Selectors have not noticed my performances: Jaffer

He has abundance of runs in the domestic circuit but 9 years since making his debut for India, Jaffer is yet to cement his place in the national team.

updated: September 04, 2009 09:28 IST
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He has abundance of runs in the domestic circuit but nine years since making his debut for India, Wasim Jaffer is yet to cement his place in the national team and the Mumbai opener says he doesn't know how to impress the selectors, who seemed to have overlooked his exploits.

Jaffer made his Test debut for India in February 2000 against South Africa and since then has been on and off the team but everytime he was shown the door, the lanky batsman went back to the domestic circuit and scored runs to strengthen his claim.

"Really, I don't know how to impress the selectors. I have scored over 13,000 runs in first class cricket and 1,260 runs in last Ranji season. I don't think they (selectors) have taken note of it.

"That's all what I can do and will continue to do to make them realise I am still good to play for India," Jaffer, whose team Indian Oil crashed out of the inaugural Sahara BCCI Corporate Cup without playing a single match here, said.

Jaffer, who last played for India in April last year, also expressed his displeasure over the Test batsman tag associated with him, saying it hurts him when people categorise his talent.

"Test cricket is the pinnacle of the game for every player, not just me. But having said that it doesn't mean, I can't score runs in ODIs and T20s. It is wrong to categorise a player. If he is good, he is good in all formats," said Jaffer, who scored 1,944 runs in 31 Tests for India.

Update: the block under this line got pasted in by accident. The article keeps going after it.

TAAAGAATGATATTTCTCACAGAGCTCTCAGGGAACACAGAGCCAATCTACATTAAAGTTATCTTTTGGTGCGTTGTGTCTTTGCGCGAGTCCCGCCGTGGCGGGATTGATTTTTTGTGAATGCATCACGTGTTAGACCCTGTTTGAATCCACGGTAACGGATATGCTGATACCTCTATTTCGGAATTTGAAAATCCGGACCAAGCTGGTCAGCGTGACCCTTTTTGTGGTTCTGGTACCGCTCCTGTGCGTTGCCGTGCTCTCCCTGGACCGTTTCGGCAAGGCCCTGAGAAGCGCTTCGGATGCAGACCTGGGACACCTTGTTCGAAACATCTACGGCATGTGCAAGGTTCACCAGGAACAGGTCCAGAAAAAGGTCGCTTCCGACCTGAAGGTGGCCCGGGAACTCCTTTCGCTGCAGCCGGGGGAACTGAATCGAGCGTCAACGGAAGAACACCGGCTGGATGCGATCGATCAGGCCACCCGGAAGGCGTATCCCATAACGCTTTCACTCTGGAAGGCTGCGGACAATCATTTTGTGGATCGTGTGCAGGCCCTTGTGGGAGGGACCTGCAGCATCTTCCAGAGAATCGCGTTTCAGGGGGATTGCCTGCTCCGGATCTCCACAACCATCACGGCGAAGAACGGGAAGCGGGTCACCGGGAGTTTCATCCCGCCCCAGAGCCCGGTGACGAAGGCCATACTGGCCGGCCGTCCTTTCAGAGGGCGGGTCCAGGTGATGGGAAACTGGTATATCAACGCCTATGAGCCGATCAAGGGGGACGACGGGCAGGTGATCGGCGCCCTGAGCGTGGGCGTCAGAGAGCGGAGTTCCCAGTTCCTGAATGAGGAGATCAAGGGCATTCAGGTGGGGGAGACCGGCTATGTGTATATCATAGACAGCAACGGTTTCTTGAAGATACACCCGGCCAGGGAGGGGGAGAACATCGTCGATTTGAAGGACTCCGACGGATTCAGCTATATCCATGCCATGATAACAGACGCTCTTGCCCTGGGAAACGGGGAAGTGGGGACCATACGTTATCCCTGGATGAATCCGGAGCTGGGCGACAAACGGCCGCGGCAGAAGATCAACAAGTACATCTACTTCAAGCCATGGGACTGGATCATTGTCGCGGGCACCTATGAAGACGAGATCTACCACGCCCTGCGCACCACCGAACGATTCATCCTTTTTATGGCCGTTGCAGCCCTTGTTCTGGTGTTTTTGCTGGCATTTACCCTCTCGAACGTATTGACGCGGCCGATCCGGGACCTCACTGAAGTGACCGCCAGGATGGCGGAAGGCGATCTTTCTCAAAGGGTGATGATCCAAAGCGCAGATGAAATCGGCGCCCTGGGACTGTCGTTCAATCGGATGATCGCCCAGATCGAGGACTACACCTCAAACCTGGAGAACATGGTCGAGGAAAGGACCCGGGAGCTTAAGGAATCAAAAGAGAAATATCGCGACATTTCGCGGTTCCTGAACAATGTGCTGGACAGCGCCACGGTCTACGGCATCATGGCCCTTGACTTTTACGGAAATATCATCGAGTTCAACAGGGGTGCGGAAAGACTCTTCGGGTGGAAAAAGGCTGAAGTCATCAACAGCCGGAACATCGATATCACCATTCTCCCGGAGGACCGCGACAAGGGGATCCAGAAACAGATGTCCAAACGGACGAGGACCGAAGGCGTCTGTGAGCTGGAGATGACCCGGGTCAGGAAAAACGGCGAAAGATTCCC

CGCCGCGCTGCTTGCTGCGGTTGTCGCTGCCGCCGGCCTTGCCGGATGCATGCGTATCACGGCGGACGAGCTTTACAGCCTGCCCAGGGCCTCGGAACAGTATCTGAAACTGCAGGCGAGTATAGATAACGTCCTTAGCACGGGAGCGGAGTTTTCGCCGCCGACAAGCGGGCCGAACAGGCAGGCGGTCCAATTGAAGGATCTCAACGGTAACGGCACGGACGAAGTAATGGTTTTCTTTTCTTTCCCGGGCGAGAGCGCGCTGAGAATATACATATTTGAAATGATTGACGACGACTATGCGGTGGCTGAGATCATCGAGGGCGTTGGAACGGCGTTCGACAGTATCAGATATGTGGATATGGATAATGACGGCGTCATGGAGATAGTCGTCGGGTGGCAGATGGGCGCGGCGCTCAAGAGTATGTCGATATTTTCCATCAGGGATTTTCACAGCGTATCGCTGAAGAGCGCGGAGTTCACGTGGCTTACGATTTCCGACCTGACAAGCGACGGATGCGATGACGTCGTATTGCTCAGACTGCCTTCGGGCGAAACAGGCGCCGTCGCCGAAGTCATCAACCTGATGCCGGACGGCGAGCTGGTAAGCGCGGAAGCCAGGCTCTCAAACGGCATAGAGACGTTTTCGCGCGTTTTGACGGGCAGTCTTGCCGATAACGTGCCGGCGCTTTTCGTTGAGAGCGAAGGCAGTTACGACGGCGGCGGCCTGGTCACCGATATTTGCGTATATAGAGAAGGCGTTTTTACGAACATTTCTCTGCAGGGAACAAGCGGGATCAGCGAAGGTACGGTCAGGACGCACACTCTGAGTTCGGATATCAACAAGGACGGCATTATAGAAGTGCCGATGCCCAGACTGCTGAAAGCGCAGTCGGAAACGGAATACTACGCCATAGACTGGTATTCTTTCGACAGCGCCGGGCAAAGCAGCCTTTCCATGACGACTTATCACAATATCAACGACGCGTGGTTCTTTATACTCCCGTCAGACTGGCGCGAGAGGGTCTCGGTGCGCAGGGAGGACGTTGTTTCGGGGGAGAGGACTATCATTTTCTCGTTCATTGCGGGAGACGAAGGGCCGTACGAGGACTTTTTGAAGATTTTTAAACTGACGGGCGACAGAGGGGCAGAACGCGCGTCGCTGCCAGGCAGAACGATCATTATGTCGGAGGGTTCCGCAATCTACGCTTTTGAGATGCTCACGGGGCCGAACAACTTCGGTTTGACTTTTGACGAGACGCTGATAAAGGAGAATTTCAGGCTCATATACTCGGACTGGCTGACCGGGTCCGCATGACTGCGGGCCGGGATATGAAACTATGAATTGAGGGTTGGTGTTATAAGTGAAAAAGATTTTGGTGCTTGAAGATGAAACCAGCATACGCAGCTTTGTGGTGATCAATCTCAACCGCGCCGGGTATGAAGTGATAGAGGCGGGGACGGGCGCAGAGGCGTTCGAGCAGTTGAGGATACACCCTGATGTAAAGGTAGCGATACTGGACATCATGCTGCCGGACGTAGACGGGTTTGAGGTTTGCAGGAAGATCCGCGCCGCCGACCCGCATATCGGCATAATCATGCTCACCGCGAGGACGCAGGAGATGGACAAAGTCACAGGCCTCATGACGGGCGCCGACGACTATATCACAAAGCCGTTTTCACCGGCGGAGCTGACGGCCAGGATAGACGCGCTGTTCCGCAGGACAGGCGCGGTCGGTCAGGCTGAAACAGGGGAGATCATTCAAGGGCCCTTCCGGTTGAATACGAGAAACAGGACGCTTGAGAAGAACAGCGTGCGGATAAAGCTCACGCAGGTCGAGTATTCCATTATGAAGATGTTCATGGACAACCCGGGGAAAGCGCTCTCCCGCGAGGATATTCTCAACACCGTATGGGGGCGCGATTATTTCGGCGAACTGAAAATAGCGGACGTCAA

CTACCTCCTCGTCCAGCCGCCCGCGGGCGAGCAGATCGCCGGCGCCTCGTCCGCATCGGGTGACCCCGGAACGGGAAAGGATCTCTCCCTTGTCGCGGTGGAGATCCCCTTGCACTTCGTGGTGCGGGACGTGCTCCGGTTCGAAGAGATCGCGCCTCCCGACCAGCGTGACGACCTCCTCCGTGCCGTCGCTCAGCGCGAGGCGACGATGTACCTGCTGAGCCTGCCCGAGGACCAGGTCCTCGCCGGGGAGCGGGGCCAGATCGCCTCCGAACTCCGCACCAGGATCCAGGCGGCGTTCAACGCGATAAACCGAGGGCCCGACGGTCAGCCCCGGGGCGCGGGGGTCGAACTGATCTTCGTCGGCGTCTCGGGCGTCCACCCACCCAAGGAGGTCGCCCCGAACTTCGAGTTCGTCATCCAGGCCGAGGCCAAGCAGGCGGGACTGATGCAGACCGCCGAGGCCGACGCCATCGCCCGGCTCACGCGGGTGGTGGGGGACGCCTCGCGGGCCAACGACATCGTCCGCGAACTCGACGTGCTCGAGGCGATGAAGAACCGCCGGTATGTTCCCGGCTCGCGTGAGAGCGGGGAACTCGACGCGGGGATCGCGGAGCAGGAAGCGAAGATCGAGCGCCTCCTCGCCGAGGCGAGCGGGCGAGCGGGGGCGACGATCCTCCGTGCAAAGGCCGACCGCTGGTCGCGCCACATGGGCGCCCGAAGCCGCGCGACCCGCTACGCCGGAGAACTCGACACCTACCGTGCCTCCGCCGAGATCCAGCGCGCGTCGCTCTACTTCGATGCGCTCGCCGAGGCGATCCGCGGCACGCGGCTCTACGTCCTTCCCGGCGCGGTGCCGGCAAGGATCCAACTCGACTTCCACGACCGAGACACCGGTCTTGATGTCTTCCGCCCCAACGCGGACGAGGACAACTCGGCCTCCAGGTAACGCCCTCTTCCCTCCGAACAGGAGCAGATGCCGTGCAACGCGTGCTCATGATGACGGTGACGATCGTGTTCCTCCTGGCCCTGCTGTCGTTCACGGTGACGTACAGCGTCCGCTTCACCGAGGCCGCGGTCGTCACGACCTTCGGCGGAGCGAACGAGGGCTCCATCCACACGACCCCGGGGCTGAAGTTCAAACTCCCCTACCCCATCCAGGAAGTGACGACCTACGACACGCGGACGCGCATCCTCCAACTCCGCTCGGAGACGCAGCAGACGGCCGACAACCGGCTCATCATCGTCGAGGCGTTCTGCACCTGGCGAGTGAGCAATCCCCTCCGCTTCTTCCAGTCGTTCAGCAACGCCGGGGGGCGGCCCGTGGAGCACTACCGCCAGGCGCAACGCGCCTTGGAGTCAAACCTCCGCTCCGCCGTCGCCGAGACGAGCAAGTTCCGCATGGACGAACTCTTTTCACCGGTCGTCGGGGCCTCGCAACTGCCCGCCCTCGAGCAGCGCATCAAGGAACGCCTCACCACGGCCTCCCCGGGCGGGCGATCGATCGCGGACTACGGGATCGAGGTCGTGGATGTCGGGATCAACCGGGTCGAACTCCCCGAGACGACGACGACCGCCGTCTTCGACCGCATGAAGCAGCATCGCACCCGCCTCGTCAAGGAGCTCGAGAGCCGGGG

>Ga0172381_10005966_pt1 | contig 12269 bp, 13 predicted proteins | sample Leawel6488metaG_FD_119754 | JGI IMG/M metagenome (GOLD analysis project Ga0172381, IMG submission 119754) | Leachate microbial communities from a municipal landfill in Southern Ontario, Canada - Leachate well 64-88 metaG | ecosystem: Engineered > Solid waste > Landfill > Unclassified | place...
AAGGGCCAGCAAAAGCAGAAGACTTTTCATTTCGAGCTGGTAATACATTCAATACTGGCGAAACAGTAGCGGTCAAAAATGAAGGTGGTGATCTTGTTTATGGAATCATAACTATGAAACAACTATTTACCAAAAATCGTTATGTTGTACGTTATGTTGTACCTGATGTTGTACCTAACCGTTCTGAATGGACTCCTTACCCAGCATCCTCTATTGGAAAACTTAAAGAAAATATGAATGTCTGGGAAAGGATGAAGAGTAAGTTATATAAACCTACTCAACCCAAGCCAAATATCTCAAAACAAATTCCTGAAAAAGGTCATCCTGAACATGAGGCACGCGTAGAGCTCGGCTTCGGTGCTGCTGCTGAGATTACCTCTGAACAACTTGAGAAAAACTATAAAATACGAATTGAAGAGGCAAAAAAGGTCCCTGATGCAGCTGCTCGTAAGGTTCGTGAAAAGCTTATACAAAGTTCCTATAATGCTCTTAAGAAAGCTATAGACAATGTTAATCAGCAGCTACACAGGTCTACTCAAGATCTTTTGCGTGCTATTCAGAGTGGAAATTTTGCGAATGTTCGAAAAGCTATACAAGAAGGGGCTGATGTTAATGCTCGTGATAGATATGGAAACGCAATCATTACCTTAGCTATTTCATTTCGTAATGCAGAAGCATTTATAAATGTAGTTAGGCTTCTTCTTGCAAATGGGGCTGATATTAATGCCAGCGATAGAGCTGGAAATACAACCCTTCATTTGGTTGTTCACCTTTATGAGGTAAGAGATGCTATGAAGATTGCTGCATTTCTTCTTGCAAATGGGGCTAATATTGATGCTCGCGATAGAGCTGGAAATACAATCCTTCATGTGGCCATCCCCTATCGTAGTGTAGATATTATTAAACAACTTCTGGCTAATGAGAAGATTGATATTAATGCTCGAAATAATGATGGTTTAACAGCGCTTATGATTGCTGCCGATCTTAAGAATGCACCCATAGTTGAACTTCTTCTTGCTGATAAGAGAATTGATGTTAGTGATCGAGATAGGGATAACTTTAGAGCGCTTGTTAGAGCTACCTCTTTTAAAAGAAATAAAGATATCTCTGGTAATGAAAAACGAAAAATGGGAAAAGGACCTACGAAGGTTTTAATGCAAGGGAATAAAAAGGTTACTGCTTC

"In domestic circuit, I have impressive performances in ODIs. Last year, I played well in the Deodhar Trophy. I even scored a few half centuries in the first edition of the IPL," added Jaffer, who represents Bangalore Royal Challengers in the Indian Premier League (IPL).

Jaffer also rubbished the theory that youngsters are much suited to the shorter formats of the game, saying performances of some senior players during IPL II in South Africa has proved that the theory holds no logic.

"Test cricket is the hardest format of the game and if you can play well in it, you can play in all formats," said the 31-year-old batsman.

"Players like Adam Gilchrist, Rahul Dravid and Anil Kumble has proved during the IPL in South Africa that in tough conditions, technique and experience counts the most," he added.

With the ICC pondering over the idea of organising day-night Tests to save it from extinction, Jaffer feels it is actually the 50-over format that is under threat from Twenty20 and not the longer version of the game.

"T20 is more of entertainment than cricket. I have doubts if the players enjoy playing the version. Test cricket will always stay as the pinnacle of the game. I feel it is the ODIs which has a risk from the T20s," added the Mumbai batsman.